Women living with HIV who have gynecological cancers may not be getting care that follows national cancer guidelines, aidsmap reports.

Publishing their findings in the journal AIDS, researchers conducted a retrospective study of 57 women diagnosed with gynecological cancer while receiving care for HIV at a pair of Baltimore clinics between 2000 and 2015.

Fifty-three percent were diagnosed with Stage I cancers and the remaining with Stage II through IV cancers.

Forty-nine percent of the women received cancer care that followed National Comprehensive Cancer Network guidelines. Seventy-three percent of the women with Stage I cancer received care that followed such guidelines, compared with just 22 percent of those with Stage II through IV of cancer.

Thirty-eight percent of the women did not receive cancer care according to national guidelines because of the toxicity of treatment, 31 percent because of personal reasons, including being lost to follow-up, 17 percent because of other health conditions, 10 percent for reasons related to their medical practitioner and 3 percent because of their cancer’s progression.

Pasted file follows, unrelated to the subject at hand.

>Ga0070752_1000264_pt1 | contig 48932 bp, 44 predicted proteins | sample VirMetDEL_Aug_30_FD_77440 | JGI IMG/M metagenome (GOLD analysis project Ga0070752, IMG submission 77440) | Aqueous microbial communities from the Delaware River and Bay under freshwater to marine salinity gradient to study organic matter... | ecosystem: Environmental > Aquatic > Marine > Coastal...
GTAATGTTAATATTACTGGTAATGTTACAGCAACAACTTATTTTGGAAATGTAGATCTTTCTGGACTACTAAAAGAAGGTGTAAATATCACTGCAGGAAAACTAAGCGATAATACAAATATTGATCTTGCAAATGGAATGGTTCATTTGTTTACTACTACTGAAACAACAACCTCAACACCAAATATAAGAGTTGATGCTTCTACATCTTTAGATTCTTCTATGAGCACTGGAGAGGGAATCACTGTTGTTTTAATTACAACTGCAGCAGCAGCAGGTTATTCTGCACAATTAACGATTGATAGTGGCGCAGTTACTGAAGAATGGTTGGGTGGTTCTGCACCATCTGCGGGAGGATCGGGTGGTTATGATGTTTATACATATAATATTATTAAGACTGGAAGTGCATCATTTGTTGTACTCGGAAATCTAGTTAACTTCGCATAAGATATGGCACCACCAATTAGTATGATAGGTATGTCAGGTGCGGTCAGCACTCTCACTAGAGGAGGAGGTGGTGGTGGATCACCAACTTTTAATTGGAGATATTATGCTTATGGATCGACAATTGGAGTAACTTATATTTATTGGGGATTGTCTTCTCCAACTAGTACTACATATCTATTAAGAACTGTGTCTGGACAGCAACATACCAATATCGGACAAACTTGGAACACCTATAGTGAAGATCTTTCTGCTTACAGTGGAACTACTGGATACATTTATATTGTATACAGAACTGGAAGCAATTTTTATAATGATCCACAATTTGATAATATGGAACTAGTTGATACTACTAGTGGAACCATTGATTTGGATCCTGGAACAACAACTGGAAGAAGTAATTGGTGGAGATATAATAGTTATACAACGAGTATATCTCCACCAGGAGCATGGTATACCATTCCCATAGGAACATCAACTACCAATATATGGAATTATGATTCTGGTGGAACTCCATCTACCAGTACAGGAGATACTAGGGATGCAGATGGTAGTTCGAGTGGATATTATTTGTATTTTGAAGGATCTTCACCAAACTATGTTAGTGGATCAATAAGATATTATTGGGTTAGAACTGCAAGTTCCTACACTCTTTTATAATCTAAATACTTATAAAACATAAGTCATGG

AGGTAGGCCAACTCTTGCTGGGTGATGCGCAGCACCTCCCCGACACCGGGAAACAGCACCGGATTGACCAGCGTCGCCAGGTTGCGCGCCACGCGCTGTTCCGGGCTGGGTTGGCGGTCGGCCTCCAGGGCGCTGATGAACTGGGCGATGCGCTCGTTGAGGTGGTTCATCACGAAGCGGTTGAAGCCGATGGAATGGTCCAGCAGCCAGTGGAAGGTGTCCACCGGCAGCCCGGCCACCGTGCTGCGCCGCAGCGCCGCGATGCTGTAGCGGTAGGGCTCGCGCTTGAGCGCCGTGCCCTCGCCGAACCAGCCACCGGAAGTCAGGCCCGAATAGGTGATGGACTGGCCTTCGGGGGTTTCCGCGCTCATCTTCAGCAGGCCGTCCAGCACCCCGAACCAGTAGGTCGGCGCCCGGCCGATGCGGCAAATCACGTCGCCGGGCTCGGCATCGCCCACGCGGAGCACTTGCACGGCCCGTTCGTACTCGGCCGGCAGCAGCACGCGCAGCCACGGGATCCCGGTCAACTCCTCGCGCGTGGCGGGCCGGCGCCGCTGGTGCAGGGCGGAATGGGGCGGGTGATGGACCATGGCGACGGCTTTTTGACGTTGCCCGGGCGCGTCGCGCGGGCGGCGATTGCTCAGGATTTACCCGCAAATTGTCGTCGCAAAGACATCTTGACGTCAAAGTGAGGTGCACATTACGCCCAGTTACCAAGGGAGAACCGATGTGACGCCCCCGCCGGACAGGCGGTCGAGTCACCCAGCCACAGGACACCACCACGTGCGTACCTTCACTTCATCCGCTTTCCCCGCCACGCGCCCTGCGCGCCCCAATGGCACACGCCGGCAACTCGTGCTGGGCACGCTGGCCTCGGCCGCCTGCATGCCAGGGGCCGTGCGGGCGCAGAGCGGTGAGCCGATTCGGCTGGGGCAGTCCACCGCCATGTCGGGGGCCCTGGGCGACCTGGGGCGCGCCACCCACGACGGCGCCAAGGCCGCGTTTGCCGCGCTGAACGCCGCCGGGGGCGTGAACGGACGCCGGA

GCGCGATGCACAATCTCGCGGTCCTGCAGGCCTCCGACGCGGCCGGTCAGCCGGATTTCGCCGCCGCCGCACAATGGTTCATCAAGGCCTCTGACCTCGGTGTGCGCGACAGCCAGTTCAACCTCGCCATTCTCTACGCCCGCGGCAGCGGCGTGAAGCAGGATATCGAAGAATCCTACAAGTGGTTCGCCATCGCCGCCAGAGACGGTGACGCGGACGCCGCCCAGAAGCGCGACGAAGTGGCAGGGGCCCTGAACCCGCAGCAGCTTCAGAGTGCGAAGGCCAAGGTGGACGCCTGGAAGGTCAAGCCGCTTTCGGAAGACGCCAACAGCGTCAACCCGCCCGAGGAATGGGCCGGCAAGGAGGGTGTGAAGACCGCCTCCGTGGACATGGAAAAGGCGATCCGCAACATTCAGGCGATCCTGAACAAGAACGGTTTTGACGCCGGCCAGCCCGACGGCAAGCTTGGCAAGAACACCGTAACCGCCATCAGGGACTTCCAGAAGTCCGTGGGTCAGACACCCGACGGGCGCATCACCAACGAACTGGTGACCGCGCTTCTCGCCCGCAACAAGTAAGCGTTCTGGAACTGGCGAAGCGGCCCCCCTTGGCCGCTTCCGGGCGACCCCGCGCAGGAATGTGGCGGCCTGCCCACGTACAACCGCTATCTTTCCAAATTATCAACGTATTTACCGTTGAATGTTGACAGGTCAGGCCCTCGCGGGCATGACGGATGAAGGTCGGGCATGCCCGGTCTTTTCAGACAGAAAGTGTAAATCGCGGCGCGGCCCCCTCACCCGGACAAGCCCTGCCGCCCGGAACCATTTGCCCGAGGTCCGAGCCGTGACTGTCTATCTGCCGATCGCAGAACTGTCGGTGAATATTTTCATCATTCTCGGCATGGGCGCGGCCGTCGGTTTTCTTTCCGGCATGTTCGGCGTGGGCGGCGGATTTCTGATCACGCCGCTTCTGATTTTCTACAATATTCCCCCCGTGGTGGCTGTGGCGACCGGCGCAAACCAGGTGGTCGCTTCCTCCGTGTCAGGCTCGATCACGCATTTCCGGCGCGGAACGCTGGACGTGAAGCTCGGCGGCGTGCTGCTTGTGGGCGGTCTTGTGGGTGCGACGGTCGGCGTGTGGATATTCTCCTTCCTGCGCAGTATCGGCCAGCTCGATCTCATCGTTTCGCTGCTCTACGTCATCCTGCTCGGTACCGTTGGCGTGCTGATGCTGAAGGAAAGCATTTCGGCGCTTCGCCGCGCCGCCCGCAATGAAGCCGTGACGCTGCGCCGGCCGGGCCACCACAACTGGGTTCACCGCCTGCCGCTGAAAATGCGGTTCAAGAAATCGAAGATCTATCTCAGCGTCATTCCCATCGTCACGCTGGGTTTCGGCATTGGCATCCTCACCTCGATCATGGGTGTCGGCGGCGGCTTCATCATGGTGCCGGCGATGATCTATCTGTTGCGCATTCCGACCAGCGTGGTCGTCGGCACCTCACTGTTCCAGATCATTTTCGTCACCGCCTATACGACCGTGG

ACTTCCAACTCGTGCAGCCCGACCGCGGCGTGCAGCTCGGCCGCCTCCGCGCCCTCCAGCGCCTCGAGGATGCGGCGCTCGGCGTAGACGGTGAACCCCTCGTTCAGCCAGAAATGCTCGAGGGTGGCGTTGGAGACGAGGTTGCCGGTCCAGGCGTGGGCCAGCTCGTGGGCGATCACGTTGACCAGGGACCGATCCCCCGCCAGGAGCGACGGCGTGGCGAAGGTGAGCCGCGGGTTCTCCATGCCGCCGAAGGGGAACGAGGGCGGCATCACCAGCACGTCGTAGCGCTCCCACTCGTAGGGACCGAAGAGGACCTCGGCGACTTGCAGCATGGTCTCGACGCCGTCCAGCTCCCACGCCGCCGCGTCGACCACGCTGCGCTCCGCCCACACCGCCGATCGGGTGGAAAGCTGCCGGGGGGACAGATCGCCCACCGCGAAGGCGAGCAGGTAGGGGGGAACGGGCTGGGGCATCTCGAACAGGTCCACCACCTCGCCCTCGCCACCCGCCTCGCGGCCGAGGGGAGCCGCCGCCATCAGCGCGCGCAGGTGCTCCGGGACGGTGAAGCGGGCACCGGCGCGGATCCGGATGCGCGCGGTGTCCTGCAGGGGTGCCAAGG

Almost all the women with Stage I cancer survived at least 48 months following their diagnosis, including 94 percent of those whose care followed cancer treatment guidelines and all those whose care did not follow such guidelines. The 48-month survival rates for those with Stages II through IV of cancer whose cancer care did and did not follow treatment guidelines were 60 percent and 28 percent, respectively.

To read the aidsmap article, click here.

To read the aidsmap article, click here.